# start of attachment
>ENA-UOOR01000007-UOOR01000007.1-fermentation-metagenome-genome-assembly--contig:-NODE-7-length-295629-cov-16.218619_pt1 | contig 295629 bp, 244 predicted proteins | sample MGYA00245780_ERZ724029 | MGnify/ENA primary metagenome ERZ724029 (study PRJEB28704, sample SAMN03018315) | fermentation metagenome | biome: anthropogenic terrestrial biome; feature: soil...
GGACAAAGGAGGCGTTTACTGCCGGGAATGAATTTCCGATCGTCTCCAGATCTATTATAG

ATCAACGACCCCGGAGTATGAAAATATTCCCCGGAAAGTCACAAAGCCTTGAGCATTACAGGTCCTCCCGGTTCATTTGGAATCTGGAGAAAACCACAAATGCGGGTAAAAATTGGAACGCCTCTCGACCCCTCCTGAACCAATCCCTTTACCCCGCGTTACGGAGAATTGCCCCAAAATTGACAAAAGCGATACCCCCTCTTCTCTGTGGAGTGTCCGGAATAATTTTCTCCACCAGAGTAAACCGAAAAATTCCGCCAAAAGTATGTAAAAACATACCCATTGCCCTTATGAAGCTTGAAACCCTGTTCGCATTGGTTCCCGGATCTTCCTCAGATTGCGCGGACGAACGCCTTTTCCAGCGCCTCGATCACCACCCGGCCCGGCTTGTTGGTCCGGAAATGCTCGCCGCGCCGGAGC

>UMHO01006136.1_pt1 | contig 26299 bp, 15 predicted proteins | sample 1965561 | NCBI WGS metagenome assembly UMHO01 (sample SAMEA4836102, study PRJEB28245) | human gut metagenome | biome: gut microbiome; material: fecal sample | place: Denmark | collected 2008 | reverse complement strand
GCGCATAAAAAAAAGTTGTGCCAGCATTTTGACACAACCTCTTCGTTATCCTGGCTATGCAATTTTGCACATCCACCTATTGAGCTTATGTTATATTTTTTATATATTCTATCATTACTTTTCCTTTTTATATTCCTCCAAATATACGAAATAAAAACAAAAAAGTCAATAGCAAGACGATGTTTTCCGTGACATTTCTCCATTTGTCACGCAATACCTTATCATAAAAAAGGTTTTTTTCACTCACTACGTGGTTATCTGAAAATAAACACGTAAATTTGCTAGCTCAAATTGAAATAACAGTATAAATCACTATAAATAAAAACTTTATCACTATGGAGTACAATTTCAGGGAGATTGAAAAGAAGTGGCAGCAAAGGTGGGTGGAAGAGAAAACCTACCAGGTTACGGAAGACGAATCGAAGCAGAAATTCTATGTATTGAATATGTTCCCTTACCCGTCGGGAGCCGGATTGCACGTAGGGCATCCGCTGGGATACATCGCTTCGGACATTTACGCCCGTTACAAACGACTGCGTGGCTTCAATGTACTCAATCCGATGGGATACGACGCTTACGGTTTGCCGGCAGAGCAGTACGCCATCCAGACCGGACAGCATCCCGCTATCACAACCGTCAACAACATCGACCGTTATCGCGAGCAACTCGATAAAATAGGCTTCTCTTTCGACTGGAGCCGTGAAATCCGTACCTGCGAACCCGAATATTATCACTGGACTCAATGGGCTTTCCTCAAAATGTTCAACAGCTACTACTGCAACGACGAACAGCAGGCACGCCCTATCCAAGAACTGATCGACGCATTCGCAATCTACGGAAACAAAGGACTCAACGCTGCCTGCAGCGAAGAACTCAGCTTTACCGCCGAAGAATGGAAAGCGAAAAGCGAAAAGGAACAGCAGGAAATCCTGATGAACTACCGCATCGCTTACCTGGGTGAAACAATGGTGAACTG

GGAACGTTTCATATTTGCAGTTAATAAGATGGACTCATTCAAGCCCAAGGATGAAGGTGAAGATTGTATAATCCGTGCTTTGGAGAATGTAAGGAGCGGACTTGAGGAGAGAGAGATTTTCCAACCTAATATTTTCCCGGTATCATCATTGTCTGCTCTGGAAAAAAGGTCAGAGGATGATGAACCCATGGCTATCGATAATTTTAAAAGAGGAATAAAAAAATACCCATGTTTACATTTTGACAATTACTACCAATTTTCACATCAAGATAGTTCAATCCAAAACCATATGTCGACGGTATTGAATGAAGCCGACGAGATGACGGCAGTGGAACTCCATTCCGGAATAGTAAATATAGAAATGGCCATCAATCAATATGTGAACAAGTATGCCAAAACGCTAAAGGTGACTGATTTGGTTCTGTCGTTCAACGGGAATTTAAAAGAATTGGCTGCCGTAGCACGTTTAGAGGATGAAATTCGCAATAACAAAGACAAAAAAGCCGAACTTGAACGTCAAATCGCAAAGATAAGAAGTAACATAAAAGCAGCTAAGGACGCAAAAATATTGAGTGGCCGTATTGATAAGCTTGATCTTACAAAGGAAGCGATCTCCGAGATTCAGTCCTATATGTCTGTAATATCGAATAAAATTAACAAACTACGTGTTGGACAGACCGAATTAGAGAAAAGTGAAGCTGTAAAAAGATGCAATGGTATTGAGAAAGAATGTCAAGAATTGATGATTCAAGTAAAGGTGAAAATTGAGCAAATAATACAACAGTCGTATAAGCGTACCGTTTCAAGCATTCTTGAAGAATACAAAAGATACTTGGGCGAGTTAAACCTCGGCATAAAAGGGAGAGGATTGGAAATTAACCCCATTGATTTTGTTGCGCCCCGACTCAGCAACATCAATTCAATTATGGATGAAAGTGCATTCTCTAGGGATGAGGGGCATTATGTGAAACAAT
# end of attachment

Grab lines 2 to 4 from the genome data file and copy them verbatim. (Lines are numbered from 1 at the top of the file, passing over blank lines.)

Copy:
GGACAAAGGAGGCGTTTACTGCCGGGAATGAATTTCCGATCGTCTCCAGATCTATTATAG

ATCAACGACCCCGGAGTATGAAAATATTCCCCGGAAAGTCACAAAGCCTTGAGCATTACAGGTCCTCCCGGTTCATTTGGAATCTGGAGAAAACCACAAATGCGGGTAAAAATTGGAACGCCTCTCGACCCCTCCTGAACCAATCCCTTTACCCCGCGTTACGGAGAATTGCCCCAAAATTGACAAAAGCGATACCCCCTCTTCTCTGTGGAGTGTCCGGAATAATTTTCTCCACCAGAGTAAACCGAAAAATTCCGCCAAAAGTATGTAAAAACATACCCATTGCCCTTATGAAGCTTGAAACCCTGTTCGCATTGGTTCCCGGATCTTCCTCAGATTGCGCGGACGAACGCCTTTTCCAGCGCCTCGATCACCACCCGGCCCGGCTTGTTGGTCCGGAAATGCTCGCCGCGCCGGAGC

>UMHO01006136.1_pt1 | contig 26299 bp, 15 predicted proteins | sample 1965561 | NCBI WGS metagenome assembly UMHO01 (sample SAMEA4836102, study PRJEB28245) | human gut metagenome | biome: gut microbiome; material: fecal sample | place: Denmark | collected 2008 | reverse complement strand